An article on the Automatic IRA in the July 13 edition of the Capitol Hill newspaper The Hill (“Democrats and AARP want to make IRA enrollment automatic”) left out several crucial parts of the story.

First and foremost, the Automatic IRA has enjoyed wide bipartisan and cross-ideological support since it was first unveiled at The Heritage Foundation in February 2006. This is not, as the story implied, some partisan initiative. It was co-developed by Mark Iwry, then at Brookings, and me as part of the Retirement Security Project. It was endorsed by both the McCain and Obama campaigns during the 2008 campaign. This broad support continues.

The Automatic IRA is designed to provide a simple, low-cost way for American workers who don’t have access to a 401(k)-type plan to save for retirement. By combining the automatic enrollment technique that has been adopted by most larger 401(k) plans with the IRA that workers have known for decades, we hope to enable new savers to build retirement security while giving older savers who may have had a 401(k) at another employer the ability to continue to increase their savings.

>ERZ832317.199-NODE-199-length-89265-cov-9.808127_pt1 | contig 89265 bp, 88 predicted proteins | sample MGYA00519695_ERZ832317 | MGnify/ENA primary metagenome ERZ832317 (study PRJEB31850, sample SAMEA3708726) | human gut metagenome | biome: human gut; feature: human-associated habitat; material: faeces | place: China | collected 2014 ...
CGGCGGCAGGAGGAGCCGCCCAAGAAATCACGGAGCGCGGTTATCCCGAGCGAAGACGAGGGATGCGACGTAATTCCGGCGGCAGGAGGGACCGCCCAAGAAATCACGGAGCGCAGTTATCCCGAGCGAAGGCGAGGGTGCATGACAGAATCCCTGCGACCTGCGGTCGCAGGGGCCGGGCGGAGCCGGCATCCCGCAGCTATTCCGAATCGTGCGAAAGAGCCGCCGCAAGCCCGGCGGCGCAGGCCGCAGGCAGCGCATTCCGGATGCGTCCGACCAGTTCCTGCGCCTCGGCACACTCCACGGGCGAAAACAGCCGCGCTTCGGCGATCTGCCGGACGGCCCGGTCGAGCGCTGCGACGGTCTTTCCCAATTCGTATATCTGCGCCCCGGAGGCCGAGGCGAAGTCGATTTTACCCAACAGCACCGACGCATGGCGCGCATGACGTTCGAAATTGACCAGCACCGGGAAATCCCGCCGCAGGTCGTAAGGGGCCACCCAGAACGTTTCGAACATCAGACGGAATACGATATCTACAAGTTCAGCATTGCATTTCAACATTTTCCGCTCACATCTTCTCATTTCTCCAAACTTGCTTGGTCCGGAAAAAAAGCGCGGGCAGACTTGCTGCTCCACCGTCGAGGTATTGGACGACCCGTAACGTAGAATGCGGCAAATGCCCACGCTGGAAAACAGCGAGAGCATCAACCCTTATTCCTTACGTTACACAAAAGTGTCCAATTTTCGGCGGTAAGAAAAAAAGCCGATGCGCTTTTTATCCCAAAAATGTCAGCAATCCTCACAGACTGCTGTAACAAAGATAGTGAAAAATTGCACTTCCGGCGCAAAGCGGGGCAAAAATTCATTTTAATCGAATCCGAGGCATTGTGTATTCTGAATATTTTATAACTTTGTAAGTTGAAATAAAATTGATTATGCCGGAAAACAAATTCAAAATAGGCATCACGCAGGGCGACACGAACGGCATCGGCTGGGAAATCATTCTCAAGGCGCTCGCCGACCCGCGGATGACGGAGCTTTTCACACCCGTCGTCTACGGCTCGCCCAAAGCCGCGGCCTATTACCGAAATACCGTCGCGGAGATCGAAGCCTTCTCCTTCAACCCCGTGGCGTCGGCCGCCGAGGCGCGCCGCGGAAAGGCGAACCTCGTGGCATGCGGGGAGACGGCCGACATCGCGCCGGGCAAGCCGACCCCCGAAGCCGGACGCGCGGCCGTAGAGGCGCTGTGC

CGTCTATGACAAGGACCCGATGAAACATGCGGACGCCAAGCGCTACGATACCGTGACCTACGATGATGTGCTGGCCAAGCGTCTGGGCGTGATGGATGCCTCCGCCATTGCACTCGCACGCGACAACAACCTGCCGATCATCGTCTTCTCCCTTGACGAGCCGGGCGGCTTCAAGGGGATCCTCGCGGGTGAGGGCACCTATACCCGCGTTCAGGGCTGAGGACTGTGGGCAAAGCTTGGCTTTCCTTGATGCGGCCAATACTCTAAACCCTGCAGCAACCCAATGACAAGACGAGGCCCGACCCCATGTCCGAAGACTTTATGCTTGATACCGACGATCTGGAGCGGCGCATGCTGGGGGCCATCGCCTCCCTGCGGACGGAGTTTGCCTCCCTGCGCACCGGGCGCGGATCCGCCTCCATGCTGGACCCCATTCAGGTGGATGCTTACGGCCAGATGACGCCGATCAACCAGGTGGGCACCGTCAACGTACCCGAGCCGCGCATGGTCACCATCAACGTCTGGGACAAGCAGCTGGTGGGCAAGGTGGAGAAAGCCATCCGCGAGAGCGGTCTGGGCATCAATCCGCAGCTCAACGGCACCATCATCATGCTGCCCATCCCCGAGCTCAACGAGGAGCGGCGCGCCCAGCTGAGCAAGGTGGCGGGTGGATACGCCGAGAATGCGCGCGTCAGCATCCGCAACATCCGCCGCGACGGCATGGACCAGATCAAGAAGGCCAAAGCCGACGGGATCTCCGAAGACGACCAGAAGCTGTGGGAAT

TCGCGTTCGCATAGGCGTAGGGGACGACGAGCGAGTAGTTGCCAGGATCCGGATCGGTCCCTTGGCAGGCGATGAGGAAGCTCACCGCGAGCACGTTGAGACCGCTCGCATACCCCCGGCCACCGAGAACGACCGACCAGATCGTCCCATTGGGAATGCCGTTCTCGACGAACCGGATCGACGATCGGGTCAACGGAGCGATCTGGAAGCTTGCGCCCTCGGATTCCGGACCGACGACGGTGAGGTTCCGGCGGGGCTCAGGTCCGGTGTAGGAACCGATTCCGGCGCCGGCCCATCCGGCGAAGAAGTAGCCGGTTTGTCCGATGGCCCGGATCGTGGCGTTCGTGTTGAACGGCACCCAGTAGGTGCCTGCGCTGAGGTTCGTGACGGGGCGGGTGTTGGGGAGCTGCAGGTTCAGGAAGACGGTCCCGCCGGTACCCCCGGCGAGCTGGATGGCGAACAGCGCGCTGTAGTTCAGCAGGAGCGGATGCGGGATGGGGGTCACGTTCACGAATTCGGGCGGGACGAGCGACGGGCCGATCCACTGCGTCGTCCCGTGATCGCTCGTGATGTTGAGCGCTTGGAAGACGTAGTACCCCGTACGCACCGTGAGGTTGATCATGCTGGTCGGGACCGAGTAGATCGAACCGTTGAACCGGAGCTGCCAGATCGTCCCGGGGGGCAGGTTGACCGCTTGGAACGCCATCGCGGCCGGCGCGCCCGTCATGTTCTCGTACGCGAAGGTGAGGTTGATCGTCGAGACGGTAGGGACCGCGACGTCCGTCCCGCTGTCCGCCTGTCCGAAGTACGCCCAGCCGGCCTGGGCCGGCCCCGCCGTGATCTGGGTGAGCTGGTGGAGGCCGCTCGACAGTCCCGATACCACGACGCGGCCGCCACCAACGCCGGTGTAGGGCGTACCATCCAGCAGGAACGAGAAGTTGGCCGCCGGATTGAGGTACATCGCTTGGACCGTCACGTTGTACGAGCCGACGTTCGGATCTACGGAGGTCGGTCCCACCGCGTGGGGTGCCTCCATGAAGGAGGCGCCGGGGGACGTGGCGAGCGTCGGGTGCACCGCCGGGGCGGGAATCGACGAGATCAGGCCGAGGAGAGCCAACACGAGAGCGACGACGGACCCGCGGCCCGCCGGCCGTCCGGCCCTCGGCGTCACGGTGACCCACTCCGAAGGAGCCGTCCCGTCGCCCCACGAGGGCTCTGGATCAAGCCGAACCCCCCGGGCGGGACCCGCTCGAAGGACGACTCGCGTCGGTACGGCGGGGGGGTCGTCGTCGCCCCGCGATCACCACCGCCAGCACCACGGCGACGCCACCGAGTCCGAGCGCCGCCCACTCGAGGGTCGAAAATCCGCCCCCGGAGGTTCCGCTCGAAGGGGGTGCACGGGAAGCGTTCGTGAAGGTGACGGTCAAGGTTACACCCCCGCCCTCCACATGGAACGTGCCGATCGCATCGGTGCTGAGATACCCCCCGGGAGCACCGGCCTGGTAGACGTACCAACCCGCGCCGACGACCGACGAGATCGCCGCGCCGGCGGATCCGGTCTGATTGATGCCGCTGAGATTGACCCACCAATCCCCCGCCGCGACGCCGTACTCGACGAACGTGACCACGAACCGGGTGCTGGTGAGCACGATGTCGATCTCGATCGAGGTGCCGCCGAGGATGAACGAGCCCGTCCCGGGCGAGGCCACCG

Studies show that small business employees want the Automatic IRA, and as they learn more about the proposal, employers do also. In past Congresses, the proposal had bipartisan co-sponsorship, and that level of support is possible this year also. In addition to the AARP’s support, the Automatic IRA has also been endorsed by a number of small business groups, including the U.S. Women’s Chamber of Commerce, the National Alliance of African-American Chambers of Commerce, Women Impacting Public Policy, and the Business and Professional Women’s Foundation.

In short, the Automatic IRA is not part of a narrow partisan agenda, as The Hill’s flawed article implied. Rather, it is a broad–based, cross-ideological effort to improve Americans’ retirement security.